1. We have a red squirrel who visits our peanut feeders regularly, along with a couple of greys. Also seen in and around our house (Little Garroch): buzzards (2 pairs), badgers, foxes, roe deer, chaffinches, robins, blackbirds, swallows, swifts, sparrows, coal tits, blue tits, siskins, a barn owl, a tawny owl, bats, woodpeckers, otters in the river alongside Balbeg’s pond walk, herons on the pond. We also witness an annual toad migration from the said pond up the hill towards the proposed area of the smaller of the Linfairn sites. The RSPB, who were once advocating that wind turbines did not affect birds, lost a number of their members who had voiced concern about the impact of wind farms on bird populations. The RSPB finally acknowledged that the noise of the turbines can interfere with the breeding cyles. Birds are sometimes driven away from an area completely and don’t return.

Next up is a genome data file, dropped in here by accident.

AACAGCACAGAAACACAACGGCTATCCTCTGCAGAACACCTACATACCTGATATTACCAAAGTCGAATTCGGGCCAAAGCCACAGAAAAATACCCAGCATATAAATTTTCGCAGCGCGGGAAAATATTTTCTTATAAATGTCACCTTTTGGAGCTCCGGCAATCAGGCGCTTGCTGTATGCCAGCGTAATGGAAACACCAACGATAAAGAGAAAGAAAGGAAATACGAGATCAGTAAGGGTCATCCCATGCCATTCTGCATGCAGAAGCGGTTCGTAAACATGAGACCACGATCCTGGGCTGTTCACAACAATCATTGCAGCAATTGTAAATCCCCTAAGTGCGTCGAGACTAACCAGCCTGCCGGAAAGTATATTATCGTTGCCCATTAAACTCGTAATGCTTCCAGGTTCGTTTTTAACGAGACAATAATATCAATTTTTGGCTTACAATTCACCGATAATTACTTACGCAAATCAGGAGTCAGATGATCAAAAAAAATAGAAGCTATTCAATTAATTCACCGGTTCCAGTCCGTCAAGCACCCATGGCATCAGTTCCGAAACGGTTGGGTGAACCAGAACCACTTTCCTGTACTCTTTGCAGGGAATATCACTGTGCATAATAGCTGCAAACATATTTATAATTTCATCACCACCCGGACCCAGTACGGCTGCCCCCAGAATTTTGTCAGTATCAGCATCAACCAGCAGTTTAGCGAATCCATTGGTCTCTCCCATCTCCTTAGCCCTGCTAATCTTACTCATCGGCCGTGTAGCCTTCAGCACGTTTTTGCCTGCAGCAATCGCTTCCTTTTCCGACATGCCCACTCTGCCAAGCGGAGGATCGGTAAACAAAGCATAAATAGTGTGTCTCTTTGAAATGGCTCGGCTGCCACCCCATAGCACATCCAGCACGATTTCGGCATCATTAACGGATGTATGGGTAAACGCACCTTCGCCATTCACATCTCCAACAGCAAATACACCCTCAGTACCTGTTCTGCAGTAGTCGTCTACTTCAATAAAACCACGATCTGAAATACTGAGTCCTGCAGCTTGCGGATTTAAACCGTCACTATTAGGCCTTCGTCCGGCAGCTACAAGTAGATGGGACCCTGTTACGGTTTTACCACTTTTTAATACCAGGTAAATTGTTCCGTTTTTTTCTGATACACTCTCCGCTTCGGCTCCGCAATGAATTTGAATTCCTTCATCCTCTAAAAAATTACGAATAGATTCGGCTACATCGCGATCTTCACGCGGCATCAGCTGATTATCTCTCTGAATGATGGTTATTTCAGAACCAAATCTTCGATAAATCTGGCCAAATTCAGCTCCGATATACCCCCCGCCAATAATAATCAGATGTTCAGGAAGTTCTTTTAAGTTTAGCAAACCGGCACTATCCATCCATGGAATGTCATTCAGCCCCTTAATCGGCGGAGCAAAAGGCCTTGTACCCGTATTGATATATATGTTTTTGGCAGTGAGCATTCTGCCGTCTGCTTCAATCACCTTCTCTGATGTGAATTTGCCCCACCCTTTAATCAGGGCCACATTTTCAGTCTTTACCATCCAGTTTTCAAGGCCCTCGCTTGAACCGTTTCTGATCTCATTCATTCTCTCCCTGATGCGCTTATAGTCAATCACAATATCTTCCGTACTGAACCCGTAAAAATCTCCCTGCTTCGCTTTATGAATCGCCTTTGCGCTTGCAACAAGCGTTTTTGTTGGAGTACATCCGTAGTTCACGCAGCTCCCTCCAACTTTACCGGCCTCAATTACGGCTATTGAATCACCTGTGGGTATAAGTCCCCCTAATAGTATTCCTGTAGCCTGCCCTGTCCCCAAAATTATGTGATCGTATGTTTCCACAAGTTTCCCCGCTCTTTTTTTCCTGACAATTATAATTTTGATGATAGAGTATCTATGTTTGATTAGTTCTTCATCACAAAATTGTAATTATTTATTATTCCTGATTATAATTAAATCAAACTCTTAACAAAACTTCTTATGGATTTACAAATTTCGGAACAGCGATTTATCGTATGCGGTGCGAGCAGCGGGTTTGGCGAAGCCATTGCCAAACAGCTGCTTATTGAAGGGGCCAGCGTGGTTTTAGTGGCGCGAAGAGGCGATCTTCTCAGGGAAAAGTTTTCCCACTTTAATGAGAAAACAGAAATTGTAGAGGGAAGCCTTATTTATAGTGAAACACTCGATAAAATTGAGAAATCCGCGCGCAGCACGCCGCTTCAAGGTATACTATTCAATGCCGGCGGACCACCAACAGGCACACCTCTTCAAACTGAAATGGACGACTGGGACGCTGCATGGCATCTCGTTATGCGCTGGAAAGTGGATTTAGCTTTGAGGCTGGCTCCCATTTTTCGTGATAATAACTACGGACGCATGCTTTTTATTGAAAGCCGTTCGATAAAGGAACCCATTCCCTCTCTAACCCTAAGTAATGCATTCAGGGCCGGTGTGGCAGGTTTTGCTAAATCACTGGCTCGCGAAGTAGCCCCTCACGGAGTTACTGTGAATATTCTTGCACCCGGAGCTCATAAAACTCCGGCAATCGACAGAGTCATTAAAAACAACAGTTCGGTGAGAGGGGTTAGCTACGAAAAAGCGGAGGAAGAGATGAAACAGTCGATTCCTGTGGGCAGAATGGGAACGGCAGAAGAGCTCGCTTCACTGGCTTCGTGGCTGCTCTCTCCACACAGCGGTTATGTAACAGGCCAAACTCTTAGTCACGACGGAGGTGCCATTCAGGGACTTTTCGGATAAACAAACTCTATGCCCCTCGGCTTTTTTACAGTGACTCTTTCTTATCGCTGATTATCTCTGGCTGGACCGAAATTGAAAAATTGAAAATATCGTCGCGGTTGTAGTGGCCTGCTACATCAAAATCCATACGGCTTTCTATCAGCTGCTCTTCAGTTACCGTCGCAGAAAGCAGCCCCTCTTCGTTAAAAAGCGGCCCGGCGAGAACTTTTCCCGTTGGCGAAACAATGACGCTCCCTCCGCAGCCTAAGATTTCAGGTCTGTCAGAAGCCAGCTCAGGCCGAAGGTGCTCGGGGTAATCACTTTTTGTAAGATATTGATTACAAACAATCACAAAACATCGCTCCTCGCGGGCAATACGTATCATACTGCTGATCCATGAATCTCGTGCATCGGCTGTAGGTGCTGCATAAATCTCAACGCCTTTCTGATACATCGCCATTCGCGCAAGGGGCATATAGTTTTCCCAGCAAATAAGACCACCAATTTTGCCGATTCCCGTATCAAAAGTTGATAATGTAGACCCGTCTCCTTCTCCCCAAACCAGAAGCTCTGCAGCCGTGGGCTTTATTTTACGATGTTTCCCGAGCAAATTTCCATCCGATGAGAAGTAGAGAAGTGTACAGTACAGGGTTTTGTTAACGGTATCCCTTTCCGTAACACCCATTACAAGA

2. I saw an eagle whilst out walking the Dyke walk. Unfortunately i did not have a camera with me but i got a good look and then checked my RSPB book when i got home. T`was certainly an Eagle. Stunning.

  3. I saw otters on Loch Bradan & Loch Finlas last year when out paddling and sailing my canoe. I haven’t been up there with my boat this year yet but now the better weather is creeping in it won’t be long. I also understand that otters are seen frequently on Linfairn Loch by fishermen.

  4. Goosander with 14 chicks on the river, plus pair of Sandpipers (possibly 2 pairs) between Bennan and Balbeg. Also female adder basking on pathway at Loch Bradan .

  5. I have saw male and female hen harriers and peregrines in the keirs area lots of times. Ospreys fishing on bogton loch, and lots of otter sightings on the bogton and river doon from waterside to craigengillan and also the river girvan.Also water vole Iriver doon. And last year I saw a golden eagle being mobbed by gulls right above my head when I was fishing the river stinchar near colmonell.